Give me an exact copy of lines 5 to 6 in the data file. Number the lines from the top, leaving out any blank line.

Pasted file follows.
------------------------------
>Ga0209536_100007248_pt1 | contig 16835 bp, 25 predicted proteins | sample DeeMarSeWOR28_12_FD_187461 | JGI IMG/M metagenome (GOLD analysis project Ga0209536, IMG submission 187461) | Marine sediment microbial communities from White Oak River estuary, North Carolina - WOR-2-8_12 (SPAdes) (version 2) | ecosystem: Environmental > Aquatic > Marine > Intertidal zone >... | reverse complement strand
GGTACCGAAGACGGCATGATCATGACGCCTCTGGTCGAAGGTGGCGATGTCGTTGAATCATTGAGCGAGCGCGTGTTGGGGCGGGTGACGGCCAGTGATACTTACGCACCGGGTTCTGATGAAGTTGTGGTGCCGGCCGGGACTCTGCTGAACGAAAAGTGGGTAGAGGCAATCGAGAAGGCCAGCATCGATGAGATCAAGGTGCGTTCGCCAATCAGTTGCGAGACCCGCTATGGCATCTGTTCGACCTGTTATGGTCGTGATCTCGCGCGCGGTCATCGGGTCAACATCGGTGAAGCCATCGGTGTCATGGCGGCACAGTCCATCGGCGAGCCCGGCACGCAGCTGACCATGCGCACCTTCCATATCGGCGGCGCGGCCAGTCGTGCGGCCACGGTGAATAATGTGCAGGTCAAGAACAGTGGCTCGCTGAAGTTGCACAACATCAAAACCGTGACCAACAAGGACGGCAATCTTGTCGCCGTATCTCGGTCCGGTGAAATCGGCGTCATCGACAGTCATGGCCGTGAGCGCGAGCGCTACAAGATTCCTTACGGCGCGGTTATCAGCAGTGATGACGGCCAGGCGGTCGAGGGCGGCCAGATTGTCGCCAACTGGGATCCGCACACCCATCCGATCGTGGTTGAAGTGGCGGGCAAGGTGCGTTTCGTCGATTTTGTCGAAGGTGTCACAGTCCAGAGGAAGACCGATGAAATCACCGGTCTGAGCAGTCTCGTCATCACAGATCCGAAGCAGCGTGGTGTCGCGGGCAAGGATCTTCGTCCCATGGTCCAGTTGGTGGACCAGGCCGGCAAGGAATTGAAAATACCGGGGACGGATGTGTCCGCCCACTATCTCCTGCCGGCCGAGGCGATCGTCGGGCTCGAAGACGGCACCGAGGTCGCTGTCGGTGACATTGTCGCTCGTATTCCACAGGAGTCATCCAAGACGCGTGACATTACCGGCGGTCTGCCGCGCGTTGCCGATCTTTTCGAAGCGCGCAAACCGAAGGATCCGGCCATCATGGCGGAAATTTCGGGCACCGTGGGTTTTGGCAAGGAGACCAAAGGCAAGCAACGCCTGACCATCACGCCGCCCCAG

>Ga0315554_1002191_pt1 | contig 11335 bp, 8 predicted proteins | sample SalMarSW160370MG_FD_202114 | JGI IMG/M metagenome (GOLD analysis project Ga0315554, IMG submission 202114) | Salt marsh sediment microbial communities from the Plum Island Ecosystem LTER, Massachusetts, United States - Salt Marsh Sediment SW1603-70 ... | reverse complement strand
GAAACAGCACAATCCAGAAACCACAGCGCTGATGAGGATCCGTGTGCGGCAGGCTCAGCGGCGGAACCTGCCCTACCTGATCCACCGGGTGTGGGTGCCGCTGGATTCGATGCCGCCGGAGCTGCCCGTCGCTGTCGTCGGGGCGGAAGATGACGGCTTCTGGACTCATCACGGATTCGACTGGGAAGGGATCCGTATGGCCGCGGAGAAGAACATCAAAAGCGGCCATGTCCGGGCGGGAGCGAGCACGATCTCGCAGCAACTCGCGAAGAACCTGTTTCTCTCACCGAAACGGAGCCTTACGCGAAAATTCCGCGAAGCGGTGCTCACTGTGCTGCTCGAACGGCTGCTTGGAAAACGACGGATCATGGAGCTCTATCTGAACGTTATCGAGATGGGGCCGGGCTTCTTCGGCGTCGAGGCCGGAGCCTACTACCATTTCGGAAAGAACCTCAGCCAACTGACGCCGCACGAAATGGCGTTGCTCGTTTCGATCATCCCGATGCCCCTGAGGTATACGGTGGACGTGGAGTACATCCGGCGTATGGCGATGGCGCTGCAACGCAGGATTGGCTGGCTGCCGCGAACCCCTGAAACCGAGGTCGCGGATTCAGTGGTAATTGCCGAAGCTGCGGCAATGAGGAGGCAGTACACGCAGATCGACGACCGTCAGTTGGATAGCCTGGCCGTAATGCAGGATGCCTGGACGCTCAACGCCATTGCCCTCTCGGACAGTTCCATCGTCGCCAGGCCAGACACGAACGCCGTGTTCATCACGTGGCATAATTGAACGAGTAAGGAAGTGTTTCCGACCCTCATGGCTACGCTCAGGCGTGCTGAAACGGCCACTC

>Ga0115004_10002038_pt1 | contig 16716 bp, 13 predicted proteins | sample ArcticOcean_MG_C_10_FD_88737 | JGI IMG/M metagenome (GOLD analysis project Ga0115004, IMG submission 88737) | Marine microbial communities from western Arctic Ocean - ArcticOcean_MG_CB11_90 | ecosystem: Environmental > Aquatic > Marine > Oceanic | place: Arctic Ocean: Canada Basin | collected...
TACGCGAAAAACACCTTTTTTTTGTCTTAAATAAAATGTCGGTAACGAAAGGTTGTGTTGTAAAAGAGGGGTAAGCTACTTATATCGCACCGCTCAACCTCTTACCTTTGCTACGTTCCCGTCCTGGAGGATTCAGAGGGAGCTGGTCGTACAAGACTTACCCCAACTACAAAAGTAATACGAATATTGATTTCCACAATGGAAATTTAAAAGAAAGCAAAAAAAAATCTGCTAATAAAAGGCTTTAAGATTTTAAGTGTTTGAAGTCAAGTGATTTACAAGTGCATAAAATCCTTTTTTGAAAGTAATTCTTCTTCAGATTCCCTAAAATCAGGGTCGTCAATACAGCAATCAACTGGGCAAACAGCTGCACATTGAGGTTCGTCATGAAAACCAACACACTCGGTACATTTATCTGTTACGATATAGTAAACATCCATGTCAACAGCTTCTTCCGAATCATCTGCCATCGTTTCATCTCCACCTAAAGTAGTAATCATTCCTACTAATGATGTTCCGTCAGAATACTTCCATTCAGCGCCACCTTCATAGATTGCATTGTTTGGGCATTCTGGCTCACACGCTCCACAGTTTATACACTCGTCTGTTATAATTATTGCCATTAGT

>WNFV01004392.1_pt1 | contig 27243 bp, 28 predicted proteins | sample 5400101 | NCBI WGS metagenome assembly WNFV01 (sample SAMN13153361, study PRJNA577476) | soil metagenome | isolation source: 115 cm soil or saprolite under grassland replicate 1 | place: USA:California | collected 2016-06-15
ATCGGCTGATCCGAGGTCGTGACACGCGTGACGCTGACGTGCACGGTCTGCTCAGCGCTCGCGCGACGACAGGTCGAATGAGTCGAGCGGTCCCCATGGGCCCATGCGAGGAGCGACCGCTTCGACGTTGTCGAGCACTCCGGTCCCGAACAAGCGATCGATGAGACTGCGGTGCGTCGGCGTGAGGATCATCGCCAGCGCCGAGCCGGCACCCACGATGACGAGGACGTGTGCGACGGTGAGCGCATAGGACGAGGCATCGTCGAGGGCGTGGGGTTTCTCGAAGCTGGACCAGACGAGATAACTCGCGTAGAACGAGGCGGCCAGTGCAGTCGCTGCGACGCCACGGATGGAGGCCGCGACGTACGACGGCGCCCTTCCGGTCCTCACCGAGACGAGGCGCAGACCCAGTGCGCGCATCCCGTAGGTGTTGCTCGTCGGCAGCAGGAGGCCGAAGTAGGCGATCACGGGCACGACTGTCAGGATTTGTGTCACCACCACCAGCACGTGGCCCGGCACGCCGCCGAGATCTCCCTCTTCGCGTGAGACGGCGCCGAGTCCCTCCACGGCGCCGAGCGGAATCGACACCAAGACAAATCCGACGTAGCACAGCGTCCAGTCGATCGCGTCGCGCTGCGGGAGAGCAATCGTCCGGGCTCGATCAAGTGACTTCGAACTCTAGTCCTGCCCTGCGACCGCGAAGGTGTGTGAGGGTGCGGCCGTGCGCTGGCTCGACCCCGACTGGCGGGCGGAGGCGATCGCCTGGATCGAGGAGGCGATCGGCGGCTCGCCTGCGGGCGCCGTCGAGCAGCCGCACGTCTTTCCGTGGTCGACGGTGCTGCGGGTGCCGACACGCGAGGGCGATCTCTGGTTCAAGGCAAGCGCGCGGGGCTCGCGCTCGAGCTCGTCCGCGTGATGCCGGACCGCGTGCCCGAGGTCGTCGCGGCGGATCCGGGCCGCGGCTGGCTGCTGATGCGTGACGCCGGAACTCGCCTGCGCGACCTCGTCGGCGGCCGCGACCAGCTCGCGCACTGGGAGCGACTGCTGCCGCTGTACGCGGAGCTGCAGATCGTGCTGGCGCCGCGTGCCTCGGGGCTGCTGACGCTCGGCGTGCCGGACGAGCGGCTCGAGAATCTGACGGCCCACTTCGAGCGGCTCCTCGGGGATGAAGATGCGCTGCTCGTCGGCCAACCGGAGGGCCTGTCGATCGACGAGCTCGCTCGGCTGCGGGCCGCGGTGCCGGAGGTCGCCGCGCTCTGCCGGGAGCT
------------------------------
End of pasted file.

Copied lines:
>Ga0115004_10002038_pt1 | contig 16716 bp, 13 predicted proteins | sample ArcticOcean_MG_C_10_FD_88737 | JGI IMG/M metagenome (GOLD analysis project Ga0115004, IMG submission 88737) | Marine microbial communities from western Arctic Ocean - ArcticOcean_MG_CB11_90 | ecosystem: Environmental > Aquatic > Marine > Oceanic | place: Arctic Ocean: Canada Basin | collected...
TACGCGAAAAACACCTTTTTTTTGTCTTAAATAAAATGTCGGTAACGAAAGGTTGTGTTGTAAAAGAGGGGTAAGCTACTTATATCGCACCGCTCAACCTCTTACCTTTGCTACGTTCCCGTCCTGGAGGATTCAGAGGGAGCTGGTCGTACAAGACTTACCCCAACTACAAAAGTAATACGAATATTGATTTCCACAATGGAAATTTAAAAGAAAGCAAAAAAAAATCTGCTAATAAAAGGCTTTAAGATTTTAAGTGTTTGAAGTCAAGTGATTTACAAGTGCATAAAATCCTTTTTTGAAAGTAATTCTTCTTCAGATTCCCTAAAATCAGGGTCGTCAATACAGCAATCAACTGGGCAAACAGCTGCACATTGAGGTTCGTCATGAAAACCAACACACTCGGTACATTTATCTGTTACGATATAGTAAACATCCATGTCAACAGCTTCTTCCGAATCATCTGCCATCGTTTCATCTCCACCTAAAGTAGTAATCATTCCTACTAATGATGTTCCGTCAGAATACTTCCATTCAGCGCCACCTTCATAGATTGCATTGTTTGGGCATTCTGGCTCACACGCTCCACAGTTTATACACTCGTCTGTTATAATTATTGCCATTAGT